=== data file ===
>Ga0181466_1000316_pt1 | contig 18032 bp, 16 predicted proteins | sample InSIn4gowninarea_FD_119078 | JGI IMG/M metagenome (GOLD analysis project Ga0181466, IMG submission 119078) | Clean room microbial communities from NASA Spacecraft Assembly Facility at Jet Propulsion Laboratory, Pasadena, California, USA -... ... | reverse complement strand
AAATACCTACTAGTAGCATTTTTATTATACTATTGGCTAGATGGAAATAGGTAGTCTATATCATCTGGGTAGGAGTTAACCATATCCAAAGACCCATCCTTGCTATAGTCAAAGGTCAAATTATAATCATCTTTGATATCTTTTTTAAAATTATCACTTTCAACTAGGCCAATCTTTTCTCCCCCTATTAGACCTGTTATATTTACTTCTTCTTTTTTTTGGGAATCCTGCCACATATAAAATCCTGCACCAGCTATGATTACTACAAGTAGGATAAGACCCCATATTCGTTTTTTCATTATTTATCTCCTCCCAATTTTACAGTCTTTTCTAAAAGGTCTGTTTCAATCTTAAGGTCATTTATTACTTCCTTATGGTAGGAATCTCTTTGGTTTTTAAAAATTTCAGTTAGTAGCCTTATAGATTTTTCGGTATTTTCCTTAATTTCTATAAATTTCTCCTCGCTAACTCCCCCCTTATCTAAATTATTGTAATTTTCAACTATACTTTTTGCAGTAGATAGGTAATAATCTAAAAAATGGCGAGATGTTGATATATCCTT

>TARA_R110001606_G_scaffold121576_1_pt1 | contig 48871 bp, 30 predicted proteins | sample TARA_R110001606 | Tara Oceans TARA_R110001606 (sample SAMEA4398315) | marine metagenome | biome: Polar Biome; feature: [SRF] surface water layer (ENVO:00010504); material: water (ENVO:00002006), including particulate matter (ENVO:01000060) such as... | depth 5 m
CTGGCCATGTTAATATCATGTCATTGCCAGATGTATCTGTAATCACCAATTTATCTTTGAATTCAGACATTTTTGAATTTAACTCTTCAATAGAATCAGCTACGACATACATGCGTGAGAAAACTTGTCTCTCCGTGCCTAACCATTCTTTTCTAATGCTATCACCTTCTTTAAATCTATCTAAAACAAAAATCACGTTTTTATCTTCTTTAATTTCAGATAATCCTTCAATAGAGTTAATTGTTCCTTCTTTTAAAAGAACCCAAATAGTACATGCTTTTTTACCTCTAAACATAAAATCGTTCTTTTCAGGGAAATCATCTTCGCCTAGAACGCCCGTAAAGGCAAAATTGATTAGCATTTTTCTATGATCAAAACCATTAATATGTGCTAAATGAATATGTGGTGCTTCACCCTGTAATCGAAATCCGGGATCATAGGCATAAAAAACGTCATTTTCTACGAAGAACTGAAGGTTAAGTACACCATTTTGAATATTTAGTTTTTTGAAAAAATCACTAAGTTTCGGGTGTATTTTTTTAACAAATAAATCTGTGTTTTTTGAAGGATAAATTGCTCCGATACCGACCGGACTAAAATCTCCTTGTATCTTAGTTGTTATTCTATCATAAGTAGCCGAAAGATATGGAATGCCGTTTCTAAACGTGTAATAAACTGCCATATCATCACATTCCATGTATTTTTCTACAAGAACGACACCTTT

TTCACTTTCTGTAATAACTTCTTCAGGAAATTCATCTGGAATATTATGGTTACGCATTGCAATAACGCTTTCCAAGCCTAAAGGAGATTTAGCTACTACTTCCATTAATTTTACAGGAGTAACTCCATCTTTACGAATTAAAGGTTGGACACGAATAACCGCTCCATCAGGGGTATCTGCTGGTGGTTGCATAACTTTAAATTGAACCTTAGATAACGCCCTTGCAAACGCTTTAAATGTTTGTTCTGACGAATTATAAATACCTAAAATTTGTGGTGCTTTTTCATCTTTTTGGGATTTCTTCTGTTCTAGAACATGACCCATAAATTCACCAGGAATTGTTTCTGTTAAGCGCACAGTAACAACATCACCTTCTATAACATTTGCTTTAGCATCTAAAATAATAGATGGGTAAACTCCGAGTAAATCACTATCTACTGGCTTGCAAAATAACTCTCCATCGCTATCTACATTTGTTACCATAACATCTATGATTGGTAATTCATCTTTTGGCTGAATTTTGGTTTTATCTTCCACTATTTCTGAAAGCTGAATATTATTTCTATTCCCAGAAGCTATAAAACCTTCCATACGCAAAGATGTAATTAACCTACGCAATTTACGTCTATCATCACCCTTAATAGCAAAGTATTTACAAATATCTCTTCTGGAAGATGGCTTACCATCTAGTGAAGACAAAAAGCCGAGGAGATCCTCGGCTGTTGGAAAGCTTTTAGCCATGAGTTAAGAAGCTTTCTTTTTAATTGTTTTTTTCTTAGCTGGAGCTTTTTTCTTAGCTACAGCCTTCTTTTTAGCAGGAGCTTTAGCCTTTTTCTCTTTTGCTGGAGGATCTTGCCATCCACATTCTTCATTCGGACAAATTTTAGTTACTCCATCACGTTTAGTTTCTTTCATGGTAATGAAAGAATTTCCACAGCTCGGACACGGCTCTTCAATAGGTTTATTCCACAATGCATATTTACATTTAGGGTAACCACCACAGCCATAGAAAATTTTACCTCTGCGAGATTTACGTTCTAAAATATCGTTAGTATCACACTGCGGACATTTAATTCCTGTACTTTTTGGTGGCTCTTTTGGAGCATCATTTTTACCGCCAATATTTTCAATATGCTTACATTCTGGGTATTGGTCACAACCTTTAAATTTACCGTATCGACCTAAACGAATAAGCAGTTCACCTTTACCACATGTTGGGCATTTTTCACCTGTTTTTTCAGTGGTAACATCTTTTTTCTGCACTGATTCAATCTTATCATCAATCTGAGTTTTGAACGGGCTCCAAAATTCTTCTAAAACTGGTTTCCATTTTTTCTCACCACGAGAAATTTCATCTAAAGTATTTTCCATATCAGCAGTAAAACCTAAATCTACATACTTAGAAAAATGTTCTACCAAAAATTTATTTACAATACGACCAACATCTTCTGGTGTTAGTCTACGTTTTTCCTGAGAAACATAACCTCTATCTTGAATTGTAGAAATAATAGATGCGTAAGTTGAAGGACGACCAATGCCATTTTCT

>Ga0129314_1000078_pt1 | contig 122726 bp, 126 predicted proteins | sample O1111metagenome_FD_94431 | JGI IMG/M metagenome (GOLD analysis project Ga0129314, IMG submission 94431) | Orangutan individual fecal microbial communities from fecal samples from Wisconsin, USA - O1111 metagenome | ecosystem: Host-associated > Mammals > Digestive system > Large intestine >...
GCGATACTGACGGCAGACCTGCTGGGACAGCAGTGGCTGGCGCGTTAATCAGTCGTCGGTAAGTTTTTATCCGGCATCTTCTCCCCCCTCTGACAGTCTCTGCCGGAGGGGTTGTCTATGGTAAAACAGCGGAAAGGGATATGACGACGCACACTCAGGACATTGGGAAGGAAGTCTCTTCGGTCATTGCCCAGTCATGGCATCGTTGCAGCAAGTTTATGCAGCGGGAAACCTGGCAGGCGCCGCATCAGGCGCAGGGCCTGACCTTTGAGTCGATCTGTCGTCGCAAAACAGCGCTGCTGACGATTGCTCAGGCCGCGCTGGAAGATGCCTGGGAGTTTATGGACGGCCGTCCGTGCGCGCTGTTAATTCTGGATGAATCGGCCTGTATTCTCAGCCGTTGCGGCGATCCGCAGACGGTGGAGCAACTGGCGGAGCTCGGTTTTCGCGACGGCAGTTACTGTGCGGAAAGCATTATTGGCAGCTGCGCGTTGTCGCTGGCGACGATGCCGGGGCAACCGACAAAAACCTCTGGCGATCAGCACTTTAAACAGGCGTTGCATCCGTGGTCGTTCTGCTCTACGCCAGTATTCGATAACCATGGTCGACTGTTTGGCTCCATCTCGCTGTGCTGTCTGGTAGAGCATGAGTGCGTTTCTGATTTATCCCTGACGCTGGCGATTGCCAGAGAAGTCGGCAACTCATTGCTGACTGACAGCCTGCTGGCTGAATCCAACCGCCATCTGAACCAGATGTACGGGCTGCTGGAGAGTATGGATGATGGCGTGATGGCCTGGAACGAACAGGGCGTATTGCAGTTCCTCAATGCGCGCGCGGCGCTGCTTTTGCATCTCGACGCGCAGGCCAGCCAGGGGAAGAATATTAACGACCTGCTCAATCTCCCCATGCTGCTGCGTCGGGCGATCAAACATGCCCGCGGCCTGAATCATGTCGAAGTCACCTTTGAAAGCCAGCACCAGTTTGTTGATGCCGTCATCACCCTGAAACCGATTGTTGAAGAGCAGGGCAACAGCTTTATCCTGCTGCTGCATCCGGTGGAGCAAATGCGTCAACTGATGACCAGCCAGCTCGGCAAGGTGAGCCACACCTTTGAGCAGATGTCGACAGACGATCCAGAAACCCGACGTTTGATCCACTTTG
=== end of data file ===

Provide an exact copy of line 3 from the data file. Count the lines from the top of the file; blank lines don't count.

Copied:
>TARA_R110001606_G_scaffold121576_1_pt1 | contig 48871 bp, 30 predicted proteins | sample TARA_R110001606 | Tara Oceans TARA_R110001606 (sample SAMEA4398315) | marine metagenome | biome: Polar Biome; feature: [SRF] surface water layer (ENVO:00010504); material: water (ENVO:00002006), including particulate matter (ENVO:01000060) such as... | depth 5 m